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Letter from H. Glen, Assistant Deputy Commissary, to Captain Eisenford



Schenectady, September 8, 1776.

SIR : Yours of the 30th ultimo and 2d instant I have both now before me, and would have answered your first sooner, had I not been overcrowded with business, and the last just came to hand. As to salt provisions, it is entirely out of my power to help you to until the pork comes in, and that will be some weeks. I am well pleased with making two chimneys more in the barn, and in making a bake-oven; the latter and a well are very necessary in a garrison. As to sending you some cash in discharging some of the debts, in particular Captain BIoomfield' s company, I would do with the greatest pleasure, but my orders from General Schuyler are to pay no money unless properly certified by the officers who have had things done for the publick. As to the wagoners not coming down next Winter, makes no odds, as the certificates they have will be paid by me to any person in this town, by producing the certificates will receive the money, or one person may receive the whole if he brings the whole of the certificates. As to the guns, I had expected they would have been brought to my store fifteen days ago, and instead of that Mr˙ Van Tice came to me this morning, and told me they were now done, but seems, determined not to part with them till he has his money. Colonel Van Dyck told me you were to pay for them. I have told Van Tice to send you an account and write you a few lines on the subject, as I have no opportunity to send the guns, as my batteaus are all gone for Fort Schuyler. By the time the boats are back Van Tice may know where he is to get his money. As to the billeting money for your company and the rations for the officers, I believe the billeting money must be paid by the Deputy Paymaster-General, and the ration money by Walter Livingston, Esq˙, Deputy Commissary-General. If you will send down an account of the number of officers and rations due them, commencing and ending the time, and another account of the billeting money, I shall do my endeavours to get you the money, which I believe will be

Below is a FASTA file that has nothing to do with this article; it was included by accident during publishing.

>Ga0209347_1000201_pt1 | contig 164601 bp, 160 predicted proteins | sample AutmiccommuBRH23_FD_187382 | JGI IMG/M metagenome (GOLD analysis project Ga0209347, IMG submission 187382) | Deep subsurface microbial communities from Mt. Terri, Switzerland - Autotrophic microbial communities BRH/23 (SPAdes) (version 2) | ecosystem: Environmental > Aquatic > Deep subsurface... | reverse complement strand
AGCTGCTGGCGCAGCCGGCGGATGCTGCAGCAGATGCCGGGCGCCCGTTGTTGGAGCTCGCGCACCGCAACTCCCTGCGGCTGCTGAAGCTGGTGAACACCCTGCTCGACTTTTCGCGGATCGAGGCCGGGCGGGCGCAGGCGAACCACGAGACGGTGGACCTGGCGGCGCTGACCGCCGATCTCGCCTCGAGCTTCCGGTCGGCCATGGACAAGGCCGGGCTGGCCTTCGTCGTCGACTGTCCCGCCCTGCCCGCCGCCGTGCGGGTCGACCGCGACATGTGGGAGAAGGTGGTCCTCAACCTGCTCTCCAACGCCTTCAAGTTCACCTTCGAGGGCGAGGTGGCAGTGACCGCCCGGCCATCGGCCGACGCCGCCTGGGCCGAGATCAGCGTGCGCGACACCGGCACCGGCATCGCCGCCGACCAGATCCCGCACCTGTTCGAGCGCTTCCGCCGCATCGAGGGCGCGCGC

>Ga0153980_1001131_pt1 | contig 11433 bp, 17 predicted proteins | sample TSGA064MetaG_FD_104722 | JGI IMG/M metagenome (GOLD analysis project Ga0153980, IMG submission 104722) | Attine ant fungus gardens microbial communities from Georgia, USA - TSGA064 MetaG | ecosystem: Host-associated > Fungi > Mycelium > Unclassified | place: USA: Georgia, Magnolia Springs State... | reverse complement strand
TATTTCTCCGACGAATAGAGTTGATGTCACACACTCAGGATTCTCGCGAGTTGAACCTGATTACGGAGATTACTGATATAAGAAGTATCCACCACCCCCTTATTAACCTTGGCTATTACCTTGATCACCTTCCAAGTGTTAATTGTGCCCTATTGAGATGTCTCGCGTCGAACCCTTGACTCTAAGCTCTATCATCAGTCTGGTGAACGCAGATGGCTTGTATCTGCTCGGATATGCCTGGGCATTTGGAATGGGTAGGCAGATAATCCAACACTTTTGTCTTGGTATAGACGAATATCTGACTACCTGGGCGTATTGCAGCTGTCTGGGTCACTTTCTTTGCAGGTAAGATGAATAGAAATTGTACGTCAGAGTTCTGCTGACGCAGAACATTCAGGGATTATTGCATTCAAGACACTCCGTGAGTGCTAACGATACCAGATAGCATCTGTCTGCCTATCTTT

no great difficulty in getting the money, so the accounts are properly drawn out and directed to the right person. If the Deputy Paymaster told you that Mr˙ Livingston was to pay it, then you had better draw the whole against Mr˙ Livingston, and an order on the account in favour of me or my order, so that I can get some of my friends at Albany to draw it, should you think proper, as I have hardly time to go to Albany myself. Should there be any thing wanting at your place, the commanding officer always better write to the General˙ If I had it in my power, no man would be more happy than I to serve my friends with any thing I had. I must conclude, with compliments to all friends, and believe me to be your most humble servant,


To Captain John Eisenford.

P˙ S˙ No receipt for kettles come to hand; nor your commission come to hand.